Will DevOps die? There is no shortage of those who believe DevOps is already dying. Andrey Akselrod recently gave a nod to managed services. Regardless of terminology, DevOps or not, cultural change is inevitable that results in continuous delivery of high quality products and services to customers.
Within current research, it appears that the underlying dimensions of DevOps are certainly not dead. For instance, findings released by IBM on DevOps remain positive. Undoubtedly, automation surrounds us and is capable of achieving higher levels of efficiency, reducing human error, and increasing the bottom line. From Redbox to Kiosks at our favorite place to dine, automation looks to continue its disruptive force in numerous industries.
The Culture Behind DevOps
Despite wondrous advancements in tools and automation, human culture remains a tremendous value proposition within the DevOps paradigm shift. Dave Farley recently discussed the implications of the human capital behind building software.
DevOps changes culture in a way that allows us to cross-collaborate, cross-pollinate, integrate more proficiently, adapt, learn, and continuously improve – to name a few. Behind the cultural shift I believe remains a deeper meaning behind what DevOps is accomplishing. Thus, I have set out to explore the theoretical context behind DevOps.
For this, the research community needs your help! I kindly ask you for a favor: if you have experience in a Fortune 1000 company, please complete this short questionnaire to help us build the theory behind the DevOps paradigm shift.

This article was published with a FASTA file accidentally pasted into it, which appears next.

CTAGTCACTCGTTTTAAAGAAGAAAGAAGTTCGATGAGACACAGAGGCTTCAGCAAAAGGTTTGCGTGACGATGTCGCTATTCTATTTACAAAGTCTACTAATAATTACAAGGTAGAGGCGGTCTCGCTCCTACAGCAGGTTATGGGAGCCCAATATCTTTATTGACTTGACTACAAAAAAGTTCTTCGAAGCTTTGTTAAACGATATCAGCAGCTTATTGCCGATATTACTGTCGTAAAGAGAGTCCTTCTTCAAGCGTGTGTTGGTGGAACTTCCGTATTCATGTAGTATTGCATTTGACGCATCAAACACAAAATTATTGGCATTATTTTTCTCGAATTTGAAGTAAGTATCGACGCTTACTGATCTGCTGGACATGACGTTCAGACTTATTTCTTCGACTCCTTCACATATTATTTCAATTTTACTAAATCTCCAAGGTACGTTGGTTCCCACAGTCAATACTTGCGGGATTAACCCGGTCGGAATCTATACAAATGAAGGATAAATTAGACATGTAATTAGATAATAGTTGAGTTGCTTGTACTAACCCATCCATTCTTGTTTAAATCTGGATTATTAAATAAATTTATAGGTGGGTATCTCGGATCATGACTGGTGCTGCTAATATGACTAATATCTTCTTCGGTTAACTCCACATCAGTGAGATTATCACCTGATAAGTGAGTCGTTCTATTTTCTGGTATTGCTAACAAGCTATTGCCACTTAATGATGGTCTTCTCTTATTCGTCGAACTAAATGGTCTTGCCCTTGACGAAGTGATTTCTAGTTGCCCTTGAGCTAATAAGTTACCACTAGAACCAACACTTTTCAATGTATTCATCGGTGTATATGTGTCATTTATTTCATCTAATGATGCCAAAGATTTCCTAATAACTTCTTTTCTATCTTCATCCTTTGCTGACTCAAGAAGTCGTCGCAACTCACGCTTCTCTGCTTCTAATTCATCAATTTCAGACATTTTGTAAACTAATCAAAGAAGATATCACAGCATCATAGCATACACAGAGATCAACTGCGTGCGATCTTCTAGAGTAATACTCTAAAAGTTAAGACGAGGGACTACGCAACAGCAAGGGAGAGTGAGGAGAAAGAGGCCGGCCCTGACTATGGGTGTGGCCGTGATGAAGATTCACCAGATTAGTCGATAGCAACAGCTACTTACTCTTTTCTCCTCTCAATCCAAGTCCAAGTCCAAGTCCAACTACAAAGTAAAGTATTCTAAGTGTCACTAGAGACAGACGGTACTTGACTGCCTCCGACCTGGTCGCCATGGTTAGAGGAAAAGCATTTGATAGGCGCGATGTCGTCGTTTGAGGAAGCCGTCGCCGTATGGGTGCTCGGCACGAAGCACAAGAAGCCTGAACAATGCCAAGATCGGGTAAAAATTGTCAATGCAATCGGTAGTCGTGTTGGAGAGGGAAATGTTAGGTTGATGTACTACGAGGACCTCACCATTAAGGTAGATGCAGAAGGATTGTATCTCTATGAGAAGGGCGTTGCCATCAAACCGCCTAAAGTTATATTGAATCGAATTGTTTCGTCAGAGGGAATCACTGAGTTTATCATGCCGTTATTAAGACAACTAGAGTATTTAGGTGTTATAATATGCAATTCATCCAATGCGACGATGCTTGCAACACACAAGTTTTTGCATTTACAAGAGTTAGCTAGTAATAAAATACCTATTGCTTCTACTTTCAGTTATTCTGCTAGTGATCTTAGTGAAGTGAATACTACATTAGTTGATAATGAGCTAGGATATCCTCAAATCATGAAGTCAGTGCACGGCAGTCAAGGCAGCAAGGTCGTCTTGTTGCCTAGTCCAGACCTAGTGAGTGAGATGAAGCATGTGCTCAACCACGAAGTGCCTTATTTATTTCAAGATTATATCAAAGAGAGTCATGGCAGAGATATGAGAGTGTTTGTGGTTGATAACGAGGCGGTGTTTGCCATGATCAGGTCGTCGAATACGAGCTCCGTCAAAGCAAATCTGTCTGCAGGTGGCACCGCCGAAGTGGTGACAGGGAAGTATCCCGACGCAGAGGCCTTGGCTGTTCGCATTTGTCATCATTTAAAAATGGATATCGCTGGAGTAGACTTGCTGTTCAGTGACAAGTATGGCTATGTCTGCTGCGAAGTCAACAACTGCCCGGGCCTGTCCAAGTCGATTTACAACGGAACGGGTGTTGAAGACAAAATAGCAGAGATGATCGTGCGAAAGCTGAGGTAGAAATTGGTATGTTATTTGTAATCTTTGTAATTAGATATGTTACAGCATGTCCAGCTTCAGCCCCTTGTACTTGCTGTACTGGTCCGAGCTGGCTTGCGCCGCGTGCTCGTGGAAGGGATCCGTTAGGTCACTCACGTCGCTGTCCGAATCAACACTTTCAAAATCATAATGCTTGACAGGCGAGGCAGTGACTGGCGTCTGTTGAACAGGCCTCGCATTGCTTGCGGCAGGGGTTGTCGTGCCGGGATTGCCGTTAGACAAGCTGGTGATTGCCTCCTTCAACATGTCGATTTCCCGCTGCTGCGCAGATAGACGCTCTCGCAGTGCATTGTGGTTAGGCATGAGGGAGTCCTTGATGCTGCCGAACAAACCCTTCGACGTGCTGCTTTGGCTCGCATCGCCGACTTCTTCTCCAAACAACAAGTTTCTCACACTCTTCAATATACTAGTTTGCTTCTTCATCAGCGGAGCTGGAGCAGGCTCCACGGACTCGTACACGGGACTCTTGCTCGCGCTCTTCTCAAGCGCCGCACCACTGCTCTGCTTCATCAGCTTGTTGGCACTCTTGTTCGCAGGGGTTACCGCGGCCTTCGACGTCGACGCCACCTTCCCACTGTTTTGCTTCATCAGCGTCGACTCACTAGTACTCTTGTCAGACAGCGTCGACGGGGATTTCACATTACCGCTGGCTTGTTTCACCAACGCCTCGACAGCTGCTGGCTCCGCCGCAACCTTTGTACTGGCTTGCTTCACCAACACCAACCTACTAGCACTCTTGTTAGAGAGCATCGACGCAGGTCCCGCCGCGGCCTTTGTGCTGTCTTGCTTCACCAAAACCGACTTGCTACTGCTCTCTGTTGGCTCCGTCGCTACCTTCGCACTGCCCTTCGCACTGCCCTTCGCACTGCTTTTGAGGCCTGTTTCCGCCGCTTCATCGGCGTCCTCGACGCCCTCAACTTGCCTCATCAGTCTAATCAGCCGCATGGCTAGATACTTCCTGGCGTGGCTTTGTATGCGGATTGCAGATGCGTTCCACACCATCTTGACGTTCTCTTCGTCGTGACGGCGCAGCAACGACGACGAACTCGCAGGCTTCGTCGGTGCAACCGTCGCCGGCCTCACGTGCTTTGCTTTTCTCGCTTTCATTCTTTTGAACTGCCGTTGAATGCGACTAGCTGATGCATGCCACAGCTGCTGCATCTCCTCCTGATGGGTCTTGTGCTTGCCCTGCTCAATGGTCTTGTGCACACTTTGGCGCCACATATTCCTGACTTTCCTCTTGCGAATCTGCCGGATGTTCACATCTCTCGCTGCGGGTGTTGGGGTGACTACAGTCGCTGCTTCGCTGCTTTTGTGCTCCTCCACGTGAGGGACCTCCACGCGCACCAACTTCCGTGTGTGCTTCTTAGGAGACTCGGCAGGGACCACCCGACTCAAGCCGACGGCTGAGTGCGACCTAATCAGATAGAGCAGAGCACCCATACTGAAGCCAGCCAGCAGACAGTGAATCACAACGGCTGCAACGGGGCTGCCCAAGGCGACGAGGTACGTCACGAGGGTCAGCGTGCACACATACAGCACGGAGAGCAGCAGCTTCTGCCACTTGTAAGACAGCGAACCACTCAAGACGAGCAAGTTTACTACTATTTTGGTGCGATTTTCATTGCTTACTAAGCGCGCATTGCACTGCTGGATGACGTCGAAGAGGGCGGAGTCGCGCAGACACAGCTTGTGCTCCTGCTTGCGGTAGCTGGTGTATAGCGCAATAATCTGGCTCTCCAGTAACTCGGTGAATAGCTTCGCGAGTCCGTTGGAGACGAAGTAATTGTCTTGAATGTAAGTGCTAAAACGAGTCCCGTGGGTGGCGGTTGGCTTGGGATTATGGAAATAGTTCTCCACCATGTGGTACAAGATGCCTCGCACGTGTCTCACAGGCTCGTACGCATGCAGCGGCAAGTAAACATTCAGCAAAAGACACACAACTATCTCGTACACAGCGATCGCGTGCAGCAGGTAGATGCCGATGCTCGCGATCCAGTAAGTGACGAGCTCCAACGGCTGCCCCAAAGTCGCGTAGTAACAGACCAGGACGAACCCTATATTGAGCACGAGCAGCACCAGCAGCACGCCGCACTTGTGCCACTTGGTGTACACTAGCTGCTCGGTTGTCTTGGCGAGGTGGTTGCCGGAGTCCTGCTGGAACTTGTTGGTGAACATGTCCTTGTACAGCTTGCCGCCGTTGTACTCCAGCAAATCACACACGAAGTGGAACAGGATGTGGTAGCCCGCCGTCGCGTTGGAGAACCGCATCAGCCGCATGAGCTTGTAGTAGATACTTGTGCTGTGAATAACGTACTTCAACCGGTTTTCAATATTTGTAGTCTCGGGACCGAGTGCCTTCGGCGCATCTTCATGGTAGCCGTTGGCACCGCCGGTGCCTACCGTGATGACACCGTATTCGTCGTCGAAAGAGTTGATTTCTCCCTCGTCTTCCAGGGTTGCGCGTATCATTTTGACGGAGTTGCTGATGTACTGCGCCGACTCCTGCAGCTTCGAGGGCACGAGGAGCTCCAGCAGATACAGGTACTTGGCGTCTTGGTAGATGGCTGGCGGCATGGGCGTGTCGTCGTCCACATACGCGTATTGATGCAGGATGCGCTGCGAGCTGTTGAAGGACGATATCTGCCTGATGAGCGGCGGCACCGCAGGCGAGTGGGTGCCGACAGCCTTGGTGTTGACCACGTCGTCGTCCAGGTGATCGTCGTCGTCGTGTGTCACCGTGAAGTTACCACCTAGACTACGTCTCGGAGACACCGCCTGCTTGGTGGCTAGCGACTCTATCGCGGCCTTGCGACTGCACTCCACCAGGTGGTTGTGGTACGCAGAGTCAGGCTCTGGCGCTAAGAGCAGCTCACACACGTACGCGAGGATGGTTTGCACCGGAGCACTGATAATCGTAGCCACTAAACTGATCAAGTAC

Why is Exploration Behind the Cultural Shift Important?
Reputable theories provide the means to explain some of what we observe in technology. Observing phenomenon through various research methods can lead us to new explanations behind the cultural shift that DevOps can instantiate. Indeed, theory is proven wrong and replaced over time. For instance, the luminiferous æther, a hypothesis on the propagation of light, was argued by some to have scientific potential. Yet, experimentation in relativity and quantum theory soon provided testable answers to the nature of light that luminiferous æther was unable to. Growth in knowledge from further research overcame what turned out to be sound doubts about luminiferous æther. Despite any perception of failure in exploration, investigation must begin to progress somewhere and somewhere often turns into something valuable through pragmatic processes.
In a paradigm shift in which many of us are passionate, it seems that few peer-reviewed articles exist in scientific journals that compel the aforementioned experiential process. Organizations continue to adopt DevOps with great success and industry surveys clearly point to numerous benefits. Irrespective of those, how important is theoretical context for a discipline such as DevOps? I would argue that without this investigation we may be missing some of the roots that provide nourishment necessary for future growth. If the roots are shallow, DevOps and the underlying cultural changes will sway in the wind without the anchoring it needs when stronger winds challenge its existence. Not that DevOps must prevail, it may soon be a distant memory. Yet, embracing the improvement it is currently contributing and learning from the general cultural change behind DevOps is important.
Is DevOps dead? The cultural change behind DevOps, I would argue, has just begun!